Michael McCormick is an aviation consultant that has been in the business for 32 years.  His expertise cuts across all the key aspects of aviation namely: Aeronautical science, commercial and military piloting, and safety investigations. As a seasoned aeronautical scientist, commercial ATP pilot, and US Air Force veteran, McCormick has commanded a spectrum of aircraft, from the F111 to the Lear, King Air, Citation, and Lancair 4P. Notably, he made history by breaking the sound barrier at 25, piloting an F-111. McCormick’s prowess extends to aircraft accident investigation, a specialization he has excelled in over the years. McCormick’s respect in the aviation industry is based on his experience and a strong academic background in matters aviation. Michael McCormick holds a Bachelor of Science in Aeronautics/Aviation/Aerospace Science and Technology from Embry-Riddle Aeronautical University, along with ATP Commercial Multi-Engine Instrument certification from the FAA. Leveraging his skills and experience, McCormick has over the years provided invaluable guidance in numerous aircraft accident investigations, consistently achieving success. Beyond his professional commitments, he’s dedicated to nurturing future aviation professionals. Serving as a mentor, he imparts his wisdom, leaving an enduring impact on the industry’s future.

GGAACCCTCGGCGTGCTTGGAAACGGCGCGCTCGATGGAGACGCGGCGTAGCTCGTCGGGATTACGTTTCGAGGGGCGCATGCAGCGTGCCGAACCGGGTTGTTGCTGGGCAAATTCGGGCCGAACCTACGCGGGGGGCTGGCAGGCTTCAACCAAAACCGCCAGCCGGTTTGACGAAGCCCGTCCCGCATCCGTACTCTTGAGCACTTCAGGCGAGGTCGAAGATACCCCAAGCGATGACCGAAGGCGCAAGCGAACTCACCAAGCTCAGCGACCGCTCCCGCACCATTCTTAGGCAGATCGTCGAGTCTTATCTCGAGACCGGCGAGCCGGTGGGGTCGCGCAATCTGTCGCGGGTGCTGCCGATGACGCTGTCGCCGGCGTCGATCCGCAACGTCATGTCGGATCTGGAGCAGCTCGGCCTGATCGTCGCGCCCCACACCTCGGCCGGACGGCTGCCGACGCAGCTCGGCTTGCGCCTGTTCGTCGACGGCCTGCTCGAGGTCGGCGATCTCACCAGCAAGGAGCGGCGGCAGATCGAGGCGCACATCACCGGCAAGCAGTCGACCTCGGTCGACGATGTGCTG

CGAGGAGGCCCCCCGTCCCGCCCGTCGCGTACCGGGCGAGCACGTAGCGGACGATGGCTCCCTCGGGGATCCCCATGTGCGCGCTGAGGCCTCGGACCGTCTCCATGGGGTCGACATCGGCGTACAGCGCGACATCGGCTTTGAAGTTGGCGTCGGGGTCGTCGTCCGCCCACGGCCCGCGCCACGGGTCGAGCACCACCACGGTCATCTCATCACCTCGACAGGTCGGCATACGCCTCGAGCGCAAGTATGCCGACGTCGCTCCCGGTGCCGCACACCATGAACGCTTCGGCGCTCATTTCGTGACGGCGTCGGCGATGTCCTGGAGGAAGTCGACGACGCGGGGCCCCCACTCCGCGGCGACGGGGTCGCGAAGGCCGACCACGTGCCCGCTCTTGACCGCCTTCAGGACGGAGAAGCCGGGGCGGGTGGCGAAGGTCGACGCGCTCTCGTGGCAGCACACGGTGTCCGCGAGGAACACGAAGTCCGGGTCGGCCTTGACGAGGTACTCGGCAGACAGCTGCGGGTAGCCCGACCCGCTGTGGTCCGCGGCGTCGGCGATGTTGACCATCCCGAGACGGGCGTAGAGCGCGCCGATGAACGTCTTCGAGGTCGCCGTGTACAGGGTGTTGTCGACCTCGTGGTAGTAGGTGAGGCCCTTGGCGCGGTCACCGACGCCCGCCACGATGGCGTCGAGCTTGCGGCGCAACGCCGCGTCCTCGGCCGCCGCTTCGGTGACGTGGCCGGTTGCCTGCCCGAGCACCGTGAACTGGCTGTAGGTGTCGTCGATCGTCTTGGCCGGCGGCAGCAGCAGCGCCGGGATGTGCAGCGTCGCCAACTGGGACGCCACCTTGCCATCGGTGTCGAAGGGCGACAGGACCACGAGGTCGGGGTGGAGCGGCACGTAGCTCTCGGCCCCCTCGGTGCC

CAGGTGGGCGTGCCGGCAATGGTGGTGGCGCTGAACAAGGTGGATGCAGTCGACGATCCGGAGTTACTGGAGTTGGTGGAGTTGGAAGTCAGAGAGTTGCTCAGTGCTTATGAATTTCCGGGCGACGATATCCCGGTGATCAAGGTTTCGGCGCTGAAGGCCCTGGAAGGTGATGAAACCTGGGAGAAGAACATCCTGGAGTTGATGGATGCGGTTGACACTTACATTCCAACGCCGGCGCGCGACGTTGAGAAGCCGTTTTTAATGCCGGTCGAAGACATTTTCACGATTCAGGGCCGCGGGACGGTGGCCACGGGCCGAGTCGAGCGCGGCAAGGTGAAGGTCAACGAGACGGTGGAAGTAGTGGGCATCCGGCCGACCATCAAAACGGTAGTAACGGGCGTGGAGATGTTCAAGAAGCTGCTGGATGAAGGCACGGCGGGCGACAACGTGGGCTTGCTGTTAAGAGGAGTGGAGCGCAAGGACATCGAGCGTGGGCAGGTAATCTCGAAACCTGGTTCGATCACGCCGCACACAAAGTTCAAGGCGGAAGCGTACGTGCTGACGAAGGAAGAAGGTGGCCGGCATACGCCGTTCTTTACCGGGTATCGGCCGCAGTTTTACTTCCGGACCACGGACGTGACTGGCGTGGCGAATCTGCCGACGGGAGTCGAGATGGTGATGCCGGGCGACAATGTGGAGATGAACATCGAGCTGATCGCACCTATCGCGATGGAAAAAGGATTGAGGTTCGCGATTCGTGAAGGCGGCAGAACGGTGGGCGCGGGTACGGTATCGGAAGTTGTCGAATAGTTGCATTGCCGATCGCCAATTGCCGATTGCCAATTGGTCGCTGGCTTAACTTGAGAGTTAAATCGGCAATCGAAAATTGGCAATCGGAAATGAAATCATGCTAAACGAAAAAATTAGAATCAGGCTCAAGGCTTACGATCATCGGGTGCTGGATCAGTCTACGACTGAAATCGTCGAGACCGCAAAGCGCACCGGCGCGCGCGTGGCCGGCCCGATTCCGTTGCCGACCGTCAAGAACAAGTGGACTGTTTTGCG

Can you share with us the most challenging aviation incident you’ve encountered in your career, and how did you handle it?

That would be a day I navigated severe weather conditions during a cross-country flight. Quick decision-making and effective communication with air traffic control ensured a safe outcome. On the bright side this helped sharpened my flying skills by being able to navigate through diverse complex situations.

Breaking the sound barrier at such a young age is an incredible achievement. Can you walk us through the experience and how it influenced your career in aviation?

I would say it was a surreal experience especially because I was only 25 at the time. Once I did, my confidence went through the roof. It solidified my passion for pushing boundaries in aviation and inspired a lifelong pursuit of excellence in flight. I am happy I made a go at it.